Conversely my CD based systems are prone to failures, yet the disc games are much easier to rip into ISO/BIN form to use with emulation. My PS1 has to be hanging from the ceiling, my launch PS2 is DRE-central, and my PS3 has been replaced multiple times so who knows how long the latest refurb will last (here's hoping for robust PS-family BC on PS5). Oddly enough, the Dreamcast (again a launch unit), the loudest and most obnoxious disc based system I own (aside from maybe the SegaCD) is the one that's been the most reliable.
 

PaulloDEC

Member
Oct 25, 2017
3,287
Australia
Anyone here have any OG PS2 hardware expertise, or know anywhere I might find someone who does?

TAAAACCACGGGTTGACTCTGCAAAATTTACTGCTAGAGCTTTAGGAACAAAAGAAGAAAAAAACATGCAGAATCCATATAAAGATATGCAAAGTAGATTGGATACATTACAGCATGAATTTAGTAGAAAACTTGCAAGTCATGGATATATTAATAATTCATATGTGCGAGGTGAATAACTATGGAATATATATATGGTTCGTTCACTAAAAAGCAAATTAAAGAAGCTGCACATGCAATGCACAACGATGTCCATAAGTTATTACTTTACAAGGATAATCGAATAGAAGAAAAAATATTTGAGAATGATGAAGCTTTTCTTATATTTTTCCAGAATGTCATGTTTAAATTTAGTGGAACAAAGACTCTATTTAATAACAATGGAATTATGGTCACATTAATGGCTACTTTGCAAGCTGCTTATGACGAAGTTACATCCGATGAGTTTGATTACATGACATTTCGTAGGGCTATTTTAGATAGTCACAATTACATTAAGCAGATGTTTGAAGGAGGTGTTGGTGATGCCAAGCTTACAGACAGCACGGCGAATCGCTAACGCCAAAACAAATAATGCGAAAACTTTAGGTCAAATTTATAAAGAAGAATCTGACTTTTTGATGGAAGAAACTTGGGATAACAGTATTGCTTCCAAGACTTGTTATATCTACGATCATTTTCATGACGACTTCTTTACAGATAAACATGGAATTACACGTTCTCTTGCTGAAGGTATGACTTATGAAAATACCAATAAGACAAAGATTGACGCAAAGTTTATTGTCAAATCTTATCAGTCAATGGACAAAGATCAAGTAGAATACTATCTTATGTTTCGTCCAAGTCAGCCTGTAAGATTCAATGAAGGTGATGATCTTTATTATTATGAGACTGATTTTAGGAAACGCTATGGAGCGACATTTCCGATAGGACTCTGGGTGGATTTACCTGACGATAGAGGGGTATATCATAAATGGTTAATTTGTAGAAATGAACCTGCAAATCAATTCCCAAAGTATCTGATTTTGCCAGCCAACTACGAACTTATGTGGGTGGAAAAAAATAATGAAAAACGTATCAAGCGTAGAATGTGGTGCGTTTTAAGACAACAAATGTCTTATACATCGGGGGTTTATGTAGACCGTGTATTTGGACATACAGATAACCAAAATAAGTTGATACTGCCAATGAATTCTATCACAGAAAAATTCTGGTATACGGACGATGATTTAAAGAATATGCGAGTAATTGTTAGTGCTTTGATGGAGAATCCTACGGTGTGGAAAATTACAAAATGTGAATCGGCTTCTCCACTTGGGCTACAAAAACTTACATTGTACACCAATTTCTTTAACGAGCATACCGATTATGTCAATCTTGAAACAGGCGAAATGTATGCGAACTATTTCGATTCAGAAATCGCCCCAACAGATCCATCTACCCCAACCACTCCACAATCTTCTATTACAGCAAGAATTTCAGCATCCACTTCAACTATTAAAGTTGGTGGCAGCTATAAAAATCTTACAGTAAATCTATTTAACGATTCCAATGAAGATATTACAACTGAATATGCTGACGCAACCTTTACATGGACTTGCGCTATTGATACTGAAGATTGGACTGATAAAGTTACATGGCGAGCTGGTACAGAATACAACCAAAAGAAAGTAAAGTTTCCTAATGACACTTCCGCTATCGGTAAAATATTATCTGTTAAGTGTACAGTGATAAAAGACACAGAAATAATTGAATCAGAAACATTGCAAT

Got given an old machine by a friend, but it's doing some weird stuff in terms of video output.
 

PaulloDEC

Member
Oct 25, 2017
3,287
Australia
When running PS1 and PS2 games and the system OS, the picture is monochrome, very dark, noisy and unstable.

Pop a DVD movie in there however, and the picture is stable, full colour and crystal clear.

And this is on a modern LCD TV. When I tried it on my CRT, I got either no picture at all, or occasional very brief flashes of red, green or blue tinted visuals.
 

Televator

Member
Oct 25, 2017
6,172
Iirc it was a choice of one or the other. The console was set to the latter when I got it, and I think I switched to RGB for the hell of it.

I'll go back and take a closer look.

EDIT: Yep, just a choice of one or the other. Changing it has no effect, as you'd imagine.
Thinking about how this only affects your games, I‘m thinking it's a bad GPU now. Movies wouldn’t load the GPU, but game graphics do and can cause graphic errors on screen. The same can happen on computers.